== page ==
7 AMC Pacer

via cleanclassiccars.com

The AMC Pacer is a car that seems to always find itself on a list of the most ugly cars ever made. According to Car and Driver, the reason for the odd exterior design of the car was because the car was built from the inside out. AMC built ample room for four passengers, then built the rest of the car around it.

This explains the odd, bubbly exterior design of the Pacer.

But at the time even Road and Track said that the styling was refreshing. But the novelty of the odd little car faded quickly. After just four years the Pacer was taken out of production and retired to the pages of history.

6 Packard Eight

via pinterest.com

Silodrome summed up the Packard Eight well. Saying, “Packard called their new model the Station Sedan rather than the more common “station wagon” because they used the same platform as the sedan, with relatively few modifications... With its 130 bhp, 288 cubic inch, L-head inline-8 and 3-speed manual transmission, the Packard Eight Station Sedan was a solid performer by 1948 standards. It rides on independent coil-spring front suspension, rear semi-elliptic leaf-spring suspension, and stops thanks to 4-wheel drum brakes. Inside there’s room for 8 adults to sit comfortably, and the cabin is beautifully appointed with chrome, leather, wood paneling, and glass.”

5 Pontiac Bonneville Safari

via rmsothebys.com

The Pontiac Bonneville was part of General Motors B Class body style, which turned out to be one of their most popular body styles they ever produced. In fact, it’s the fourth best selling car platform ever produced.“Safari” was the term that General Motors used to name the Pontiac wagon variants. Being naughty a popular model, the Bonneville Safari was available in many different configurations with engines that ranged from a 6.4 litre V8 to a 7.0 litre V8. Needless to say, many amazing memories were made in Pontiac Safaris.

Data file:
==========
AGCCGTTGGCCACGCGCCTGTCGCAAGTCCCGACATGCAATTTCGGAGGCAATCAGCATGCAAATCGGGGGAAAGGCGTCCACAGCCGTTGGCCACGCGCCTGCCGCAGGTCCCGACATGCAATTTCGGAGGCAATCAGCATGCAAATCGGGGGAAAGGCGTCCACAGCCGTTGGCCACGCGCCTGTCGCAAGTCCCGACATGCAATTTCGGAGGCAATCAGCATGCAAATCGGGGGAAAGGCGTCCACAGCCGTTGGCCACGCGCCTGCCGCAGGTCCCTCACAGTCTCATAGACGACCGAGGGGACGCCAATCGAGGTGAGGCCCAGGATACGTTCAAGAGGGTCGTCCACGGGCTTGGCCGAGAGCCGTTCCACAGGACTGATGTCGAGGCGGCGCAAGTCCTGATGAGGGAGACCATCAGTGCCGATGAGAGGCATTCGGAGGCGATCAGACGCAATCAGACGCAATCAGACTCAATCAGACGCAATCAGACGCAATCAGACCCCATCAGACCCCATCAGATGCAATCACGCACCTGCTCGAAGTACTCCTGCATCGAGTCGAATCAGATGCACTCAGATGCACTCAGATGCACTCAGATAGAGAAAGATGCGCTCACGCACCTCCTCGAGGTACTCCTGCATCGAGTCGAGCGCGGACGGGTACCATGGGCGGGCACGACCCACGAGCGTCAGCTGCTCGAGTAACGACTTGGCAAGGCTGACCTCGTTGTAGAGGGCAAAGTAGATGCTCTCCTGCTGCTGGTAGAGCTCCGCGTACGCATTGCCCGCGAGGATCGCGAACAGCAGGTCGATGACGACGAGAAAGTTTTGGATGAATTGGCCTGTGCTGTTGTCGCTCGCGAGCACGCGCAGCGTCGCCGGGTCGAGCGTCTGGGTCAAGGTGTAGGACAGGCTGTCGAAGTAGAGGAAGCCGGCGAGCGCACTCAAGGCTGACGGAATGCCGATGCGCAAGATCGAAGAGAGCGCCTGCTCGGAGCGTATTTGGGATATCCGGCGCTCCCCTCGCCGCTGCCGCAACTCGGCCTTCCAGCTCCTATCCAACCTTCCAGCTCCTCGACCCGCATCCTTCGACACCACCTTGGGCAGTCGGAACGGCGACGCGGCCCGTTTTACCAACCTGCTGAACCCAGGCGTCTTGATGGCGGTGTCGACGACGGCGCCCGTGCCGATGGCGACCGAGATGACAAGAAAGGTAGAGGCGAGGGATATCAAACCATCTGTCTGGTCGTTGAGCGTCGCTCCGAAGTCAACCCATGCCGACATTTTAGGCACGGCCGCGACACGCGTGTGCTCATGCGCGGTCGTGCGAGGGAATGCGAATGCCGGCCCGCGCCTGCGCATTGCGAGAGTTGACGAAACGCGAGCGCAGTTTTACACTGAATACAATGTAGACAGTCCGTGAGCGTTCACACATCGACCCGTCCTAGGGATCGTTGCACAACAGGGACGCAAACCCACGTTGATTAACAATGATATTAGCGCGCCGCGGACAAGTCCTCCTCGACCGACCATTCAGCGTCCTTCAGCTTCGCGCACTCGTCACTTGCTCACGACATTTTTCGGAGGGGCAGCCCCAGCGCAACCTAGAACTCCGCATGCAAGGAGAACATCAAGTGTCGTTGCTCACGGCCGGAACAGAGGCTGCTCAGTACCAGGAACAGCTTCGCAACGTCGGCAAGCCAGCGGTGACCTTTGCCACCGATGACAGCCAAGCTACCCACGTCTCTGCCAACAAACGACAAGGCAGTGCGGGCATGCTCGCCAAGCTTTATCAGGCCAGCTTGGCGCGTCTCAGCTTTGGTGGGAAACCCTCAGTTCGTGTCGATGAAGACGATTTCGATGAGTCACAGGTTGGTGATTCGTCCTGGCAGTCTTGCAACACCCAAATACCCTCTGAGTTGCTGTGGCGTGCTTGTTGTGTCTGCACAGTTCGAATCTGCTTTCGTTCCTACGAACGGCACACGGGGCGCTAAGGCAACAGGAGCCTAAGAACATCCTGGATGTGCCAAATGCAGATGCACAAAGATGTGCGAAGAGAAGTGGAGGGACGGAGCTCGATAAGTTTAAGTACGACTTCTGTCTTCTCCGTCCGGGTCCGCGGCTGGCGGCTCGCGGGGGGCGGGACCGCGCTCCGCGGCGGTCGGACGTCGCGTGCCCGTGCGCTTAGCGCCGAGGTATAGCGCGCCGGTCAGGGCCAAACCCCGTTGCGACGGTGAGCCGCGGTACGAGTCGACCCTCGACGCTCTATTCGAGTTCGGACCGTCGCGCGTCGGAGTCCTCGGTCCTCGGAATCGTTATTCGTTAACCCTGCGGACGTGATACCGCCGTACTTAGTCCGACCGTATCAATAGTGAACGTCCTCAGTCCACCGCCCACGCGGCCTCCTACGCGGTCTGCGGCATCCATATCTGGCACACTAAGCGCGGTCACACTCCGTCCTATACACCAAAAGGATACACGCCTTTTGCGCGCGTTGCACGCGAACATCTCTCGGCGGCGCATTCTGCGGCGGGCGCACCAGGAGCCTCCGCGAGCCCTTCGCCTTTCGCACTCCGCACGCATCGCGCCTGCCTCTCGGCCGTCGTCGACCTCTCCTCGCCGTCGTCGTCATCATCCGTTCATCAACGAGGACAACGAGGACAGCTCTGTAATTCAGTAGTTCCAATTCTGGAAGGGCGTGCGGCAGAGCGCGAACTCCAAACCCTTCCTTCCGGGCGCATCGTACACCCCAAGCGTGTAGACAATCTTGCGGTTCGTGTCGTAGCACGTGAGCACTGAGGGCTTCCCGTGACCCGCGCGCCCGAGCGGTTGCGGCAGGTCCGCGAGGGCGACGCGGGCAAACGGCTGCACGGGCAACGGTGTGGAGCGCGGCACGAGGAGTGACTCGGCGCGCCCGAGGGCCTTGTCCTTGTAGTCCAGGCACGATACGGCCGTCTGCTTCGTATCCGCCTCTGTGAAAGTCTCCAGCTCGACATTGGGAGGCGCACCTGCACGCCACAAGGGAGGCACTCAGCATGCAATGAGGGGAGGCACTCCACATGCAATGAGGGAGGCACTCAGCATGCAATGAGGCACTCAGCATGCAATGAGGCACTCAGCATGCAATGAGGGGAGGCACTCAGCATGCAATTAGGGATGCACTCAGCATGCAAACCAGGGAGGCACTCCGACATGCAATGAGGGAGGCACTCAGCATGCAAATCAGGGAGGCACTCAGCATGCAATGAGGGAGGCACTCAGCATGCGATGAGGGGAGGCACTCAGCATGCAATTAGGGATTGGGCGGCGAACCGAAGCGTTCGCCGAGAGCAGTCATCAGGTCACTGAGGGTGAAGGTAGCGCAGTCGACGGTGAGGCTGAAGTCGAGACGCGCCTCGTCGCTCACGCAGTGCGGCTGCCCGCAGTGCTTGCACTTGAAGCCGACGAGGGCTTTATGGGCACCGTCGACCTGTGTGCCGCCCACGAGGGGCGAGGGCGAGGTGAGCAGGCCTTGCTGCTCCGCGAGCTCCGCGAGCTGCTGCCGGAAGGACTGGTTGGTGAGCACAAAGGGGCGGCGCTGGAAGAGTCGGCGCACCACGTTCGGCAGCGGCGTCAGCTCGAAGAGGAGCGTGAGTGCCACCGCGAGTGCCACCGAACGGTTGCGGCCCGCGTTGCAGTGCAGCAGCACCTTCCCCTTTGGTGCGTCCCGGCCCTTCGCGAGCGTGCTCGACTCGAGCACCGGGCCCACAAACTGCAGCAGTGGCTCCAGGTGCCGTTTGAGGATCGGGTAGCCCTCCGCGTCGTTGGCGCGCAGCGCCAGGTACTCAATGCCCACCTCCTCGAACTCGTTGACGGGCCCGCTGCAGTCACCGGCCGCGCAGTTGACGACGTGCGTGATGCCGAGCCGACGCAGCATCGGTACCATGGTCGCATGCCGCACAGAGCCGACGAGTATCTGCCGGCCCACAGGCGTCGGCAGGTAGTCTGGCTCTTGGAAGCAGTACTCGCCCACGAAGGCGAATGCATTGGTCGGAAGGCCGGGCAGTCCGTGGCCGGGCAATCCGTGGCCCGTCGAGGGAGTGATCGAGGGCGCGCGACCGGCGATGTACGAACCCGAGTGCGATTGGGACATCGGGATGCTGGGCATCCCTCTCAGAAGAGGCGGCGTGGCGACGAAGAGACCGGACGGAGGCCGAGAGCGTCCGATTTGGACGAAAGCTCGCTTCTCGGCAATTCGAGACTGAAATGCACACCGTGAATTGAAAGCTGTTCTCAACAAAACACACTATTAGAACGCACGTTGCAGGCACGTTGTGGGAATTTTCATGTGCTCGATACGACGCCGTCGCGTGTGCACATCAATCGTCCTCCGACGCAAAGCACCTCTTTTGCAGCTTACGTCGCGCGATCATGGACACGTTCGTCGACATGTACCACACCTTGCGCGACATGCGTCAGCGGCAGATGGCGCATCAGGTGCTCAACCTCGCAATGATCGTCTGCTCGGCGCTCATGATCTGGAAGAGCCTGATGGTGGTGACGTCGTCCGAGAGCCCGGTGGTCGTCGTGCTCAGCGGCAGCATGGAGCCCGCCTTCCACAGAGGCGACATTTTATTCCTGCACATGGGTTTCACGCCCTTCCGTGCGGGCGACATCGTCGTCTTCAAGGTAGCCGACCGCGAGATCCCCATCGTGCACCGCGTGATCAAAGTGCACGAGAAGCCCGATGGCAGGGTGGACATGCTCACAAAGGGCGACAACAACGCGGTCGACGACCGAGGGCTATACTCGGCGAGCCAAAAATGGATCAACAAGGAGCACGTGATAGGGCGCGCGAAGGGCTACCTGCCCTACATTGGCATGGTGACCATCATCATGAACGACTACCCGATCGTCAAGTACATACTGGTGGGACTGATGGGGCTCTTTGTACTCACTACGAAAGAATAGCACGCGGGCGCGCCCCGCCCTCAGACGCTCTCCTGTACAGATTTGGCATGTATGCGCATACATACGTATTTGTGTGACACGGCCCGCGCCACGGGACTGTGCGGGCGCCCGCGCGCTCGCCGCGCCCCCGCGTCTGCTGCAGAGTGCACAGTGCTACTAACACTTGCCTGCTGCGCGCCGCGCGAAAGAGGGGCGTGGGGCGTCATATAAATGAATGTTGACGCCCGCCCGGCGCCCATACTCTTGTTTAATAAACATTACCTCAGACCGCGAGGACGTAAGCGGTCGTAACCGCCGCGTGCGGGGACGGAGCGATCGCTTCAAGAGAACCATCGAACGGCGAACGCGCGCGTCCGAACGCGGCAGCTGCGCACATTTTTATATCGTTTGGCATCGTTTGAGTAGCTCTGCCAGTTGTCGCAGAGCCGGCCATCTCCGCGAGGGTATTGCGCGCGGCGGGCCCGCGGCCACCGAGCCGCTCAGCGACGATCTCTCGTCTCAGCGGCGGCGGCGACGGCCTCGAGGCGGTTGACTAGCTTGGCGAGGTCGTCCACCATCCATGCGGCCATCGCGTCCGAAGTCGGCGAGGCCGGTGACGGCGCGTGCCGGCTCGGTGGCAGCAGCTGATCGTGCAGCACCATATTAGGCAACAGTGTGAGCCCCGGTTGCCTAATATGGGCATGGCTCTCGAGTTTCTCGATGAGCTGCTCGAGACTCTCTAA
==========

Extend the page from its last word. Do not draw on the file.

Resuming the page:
4 Plymouth Suburban

via hemmings.com

The Plymouth Suburban was downright revolutionary in the world of station wagons. Why? It was the first all steel station wagon built for the mainstream market. Not only that, but it was affordable and it came with great features like a turn key ignition.

Though it was only a two door car, it comfortably seated six people and could haul a huge amount of cargo.

Especially when you folded down the rear seats. The Plymouth Suburban was powered by a 98 horsepower Chrysler engine. Which made it slower than a lot of the competition, but made it far more fuel efficient.

3 Ford Flex

via caranddriver.com

Being born into a world where curvy cars and big SUVs ruled the market, the Ford Flex was deemed he black sheep of the automotive world. With its low sleet, yet boxy, style the Flex was a stylish family car the world didn’t know it needed. It had three rows and seated eight people in certain configurations. Even better, Ford had to good sense to throw their powerful EcoBoost V6 into the Flex. Which made it not only stylish, but fast. The EcoBoost V6 produces up to 365 horsepower and could even tow up to 4500 pounds in the Flex. Though the Ford Flex never sold well, there were enough people with good taste and common sense to keep it in production for a decade.

2 Chrysler Town and Country Wagon

via autoevolution.com

Believe it or not, before it was an eyesore of a mini van, the Chrysler Town and Country was one of Chrysler’s most iconic station wagons. Produced for several decades, the Chrysler Town and Country station wagon was available with many different options. It was considered a luxury car. Fitted with features like chrome trim and carpeted cargo areas it competed against cars like the Buick Estate and the AMC Ambassador. Like most large US build cars, the Chrysler Town and Country was considered a full size car, up until the late 1970s. When it was downsized to help increase fuel economy.

1 Ford Taurus Wagon

via autoevolution.com

The Ford Taurus was one of Ford’s very last conventional station wagons that were built off an existing sedan. Up until that point most wagons had a sedan and even sometimes a coupe variant that shared the same name. The Ford Taurus wagon shared nearly every component with the sedan. It even included a “way back” seat. Which was a rear facing third row that was notorious for making most of its passengers a little sick. Needless to say, since the sedan was pretty good, the wagon was a great car too. It didn’t have a lot of thrill or frills, it just did its job and did it well.

Sources: Car and Driver, Motor Trend. LA Times, Ford.com